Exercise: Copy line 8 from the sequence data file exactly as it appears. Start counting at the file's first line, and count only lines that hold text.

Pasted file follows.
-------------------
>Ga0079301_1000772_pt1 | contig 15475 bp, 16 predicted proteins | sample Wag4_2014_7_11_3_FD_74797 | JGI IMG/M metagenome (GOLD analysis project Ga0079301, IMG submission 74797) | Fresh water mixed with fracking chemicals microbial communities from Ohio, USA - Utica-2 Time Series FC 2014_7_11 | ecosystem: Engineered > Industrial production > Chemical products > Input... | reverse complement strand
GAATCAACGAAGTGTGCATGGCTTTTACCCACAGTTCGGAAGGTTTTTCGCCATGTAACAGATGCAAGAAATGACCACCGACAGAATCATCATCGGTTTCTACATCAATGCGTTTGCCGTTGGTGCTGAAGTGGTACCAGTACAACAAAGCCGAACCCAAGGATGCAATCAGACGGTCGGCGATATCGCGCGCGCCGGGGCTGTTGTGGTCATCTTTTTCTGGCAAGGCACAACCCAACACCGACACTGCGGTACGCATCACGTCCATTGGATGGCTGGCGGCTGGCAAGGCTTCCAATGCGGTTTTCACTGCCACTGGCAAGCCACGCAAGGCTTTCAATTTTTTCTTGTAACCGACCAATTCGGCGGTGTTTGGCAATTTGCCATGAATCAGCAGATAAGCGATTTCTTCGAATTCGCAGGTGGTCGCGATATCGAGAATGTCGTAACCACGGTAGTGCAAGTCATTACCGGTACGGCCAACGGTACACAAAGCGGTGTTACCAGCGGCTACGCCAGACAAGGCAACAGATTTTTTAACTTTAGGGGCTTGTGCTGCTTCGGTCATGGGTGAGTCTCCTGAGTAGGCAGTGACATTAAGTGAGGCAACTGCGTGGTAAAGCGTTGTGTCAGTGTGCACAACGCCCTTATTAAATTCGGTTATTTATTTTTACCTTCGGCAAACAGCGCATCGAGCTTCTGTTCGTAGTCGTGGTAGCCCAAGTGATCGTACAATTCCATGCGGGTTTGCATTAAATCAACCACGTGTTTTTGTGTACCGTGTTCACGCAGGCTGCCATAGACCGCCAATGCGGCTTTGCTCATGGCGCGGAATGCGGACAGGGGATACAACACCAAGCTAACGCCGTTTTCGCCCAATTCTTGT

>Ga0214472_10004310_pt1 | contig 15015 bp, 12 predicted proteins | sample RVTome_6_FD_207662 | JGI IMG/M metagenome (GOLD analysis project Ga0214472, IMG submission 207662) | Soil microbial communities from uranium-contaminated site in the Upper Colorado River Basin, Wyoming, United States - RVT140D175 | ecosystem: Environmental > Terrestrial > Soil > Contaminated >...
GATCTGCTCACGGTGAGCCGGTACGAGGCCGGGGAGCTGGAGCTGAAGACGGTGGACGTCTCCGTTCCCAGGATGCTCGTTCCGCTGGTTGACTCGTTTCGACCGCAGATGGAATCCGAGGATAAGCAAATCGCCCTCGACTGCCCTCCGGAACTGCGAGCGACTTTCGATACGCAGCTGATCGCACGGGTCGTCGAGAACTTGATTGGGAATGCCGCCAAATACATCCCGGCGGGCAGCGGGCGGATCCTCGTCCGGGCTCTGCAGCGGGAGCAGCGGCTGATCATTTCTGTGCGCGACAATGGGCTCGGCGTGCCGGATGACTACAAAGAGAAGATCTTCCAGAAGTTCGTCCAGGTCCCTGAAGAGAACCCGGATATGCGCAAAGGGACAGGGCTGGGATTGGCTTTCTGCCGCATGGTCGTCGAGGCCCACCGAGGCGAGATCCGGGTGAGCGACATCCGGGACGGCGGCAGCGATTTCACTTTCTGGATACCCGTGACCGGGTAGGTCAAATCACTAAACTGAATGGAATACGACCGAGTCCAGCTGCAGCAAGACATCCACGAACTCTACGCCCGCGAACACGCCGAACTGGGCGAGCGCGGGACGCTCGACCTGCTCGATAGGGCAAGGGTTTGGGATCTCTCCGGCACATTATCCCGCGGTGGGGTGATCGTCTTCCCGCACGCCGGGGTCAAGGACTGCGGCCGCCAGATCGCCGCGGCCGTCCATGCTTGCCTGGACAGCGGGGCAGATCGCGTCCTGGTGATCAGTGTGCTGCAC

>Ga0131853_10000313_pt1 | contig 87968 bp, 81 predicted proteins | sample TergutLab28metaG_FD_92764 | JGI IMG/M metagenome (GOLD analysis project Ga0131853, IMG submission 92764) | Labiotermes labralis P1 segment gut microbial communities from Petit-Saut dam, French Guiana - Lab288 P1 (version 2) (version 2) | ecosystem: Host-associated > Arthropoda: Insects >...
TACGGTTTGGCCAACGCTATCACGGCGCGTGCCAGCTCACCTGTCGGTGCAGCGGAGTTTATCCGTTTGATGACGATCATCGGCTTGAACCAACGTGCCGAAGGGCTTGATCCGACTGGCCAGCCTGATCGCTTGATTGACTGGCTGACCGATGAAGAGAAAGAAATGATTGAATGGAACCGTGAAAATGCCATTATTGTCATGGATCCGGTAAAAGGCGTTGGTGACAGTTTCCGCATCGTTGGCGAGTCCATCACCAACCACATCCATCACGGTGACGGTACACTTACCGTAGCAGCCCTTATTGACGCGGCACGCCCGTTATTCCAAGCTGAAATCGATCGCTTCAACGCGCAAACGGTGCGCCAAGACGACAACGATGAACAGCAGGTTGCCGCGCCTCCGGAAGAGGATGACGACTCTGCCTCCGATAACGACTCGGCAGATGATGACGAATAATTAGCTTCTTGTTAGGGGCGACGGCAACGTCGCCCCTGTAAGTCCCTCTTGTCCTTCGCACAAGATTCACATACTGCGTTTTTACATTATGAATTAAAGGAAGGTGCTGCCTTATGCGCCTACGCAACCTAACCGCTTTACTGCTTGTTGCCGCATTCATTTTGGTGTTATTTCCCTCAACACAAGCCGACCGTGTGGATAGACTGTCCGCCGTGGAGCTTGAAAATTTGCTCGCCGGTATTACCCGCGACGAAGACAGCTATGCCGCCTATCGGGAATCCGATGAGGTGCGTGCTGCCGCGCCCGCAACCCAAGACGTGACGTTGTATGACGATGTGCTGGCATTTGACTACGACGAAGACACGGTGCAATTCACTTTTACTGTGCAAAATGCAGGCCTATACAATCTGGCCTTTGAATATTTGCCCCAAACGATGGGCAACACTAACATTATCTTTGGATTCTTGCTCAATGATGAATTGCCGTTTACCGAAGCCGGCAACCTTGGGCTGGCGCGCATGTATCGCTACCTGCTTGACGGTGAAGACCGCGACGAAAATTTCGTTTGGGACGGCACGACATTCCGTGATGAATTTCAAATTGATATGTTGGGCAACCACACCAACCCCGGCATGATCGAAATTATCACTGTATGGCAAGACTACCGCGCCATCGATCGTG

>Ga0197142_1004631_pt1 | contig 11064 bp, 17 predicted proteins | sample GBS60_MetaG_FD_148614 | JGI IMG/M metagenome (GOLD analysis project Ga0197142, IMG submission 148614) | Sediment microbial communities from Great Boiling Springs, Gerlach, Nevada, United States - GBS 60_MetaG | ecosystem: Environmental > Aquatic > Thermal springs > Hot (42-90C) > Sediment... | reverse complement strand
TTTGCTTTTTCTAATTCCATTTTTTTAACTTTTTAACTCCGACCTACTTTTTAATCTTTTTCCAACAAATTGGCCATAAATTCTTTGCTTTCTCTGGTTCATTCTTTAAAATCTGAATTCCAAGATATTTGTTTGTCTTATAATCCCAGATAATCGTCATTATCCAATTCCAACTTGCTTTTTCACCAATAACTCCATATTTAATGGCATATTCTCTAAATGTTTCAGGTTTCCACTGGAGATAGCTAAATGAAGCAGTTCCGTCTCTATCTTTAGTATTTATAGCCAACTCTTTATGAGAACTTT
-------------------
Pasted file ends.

TTTGCTTTTTCTAATTCCATTTTTTTAACTTTTTAACTCCGACCTACTTTTTAATCTTTTTCCAACAAATTGGCCATAAATTCTTTGCTTTCTCTGGTTCATTCTTTAAAATCTGAATTCCAAGATATTTGTTTGTCTTATAATCCCAGATAATCGTCATTATCCAATTCCAACTTGCTTTTTCACCAATAACTCCATATTTAATGGCATATTCTCTAAATGTTTCAGGTTTCCACTGGAGATAGCTAAATGAAGCAGTTCCGTCTCTATCTTTAGTATTTATAGCCAACTCTTTATGAGAACTTT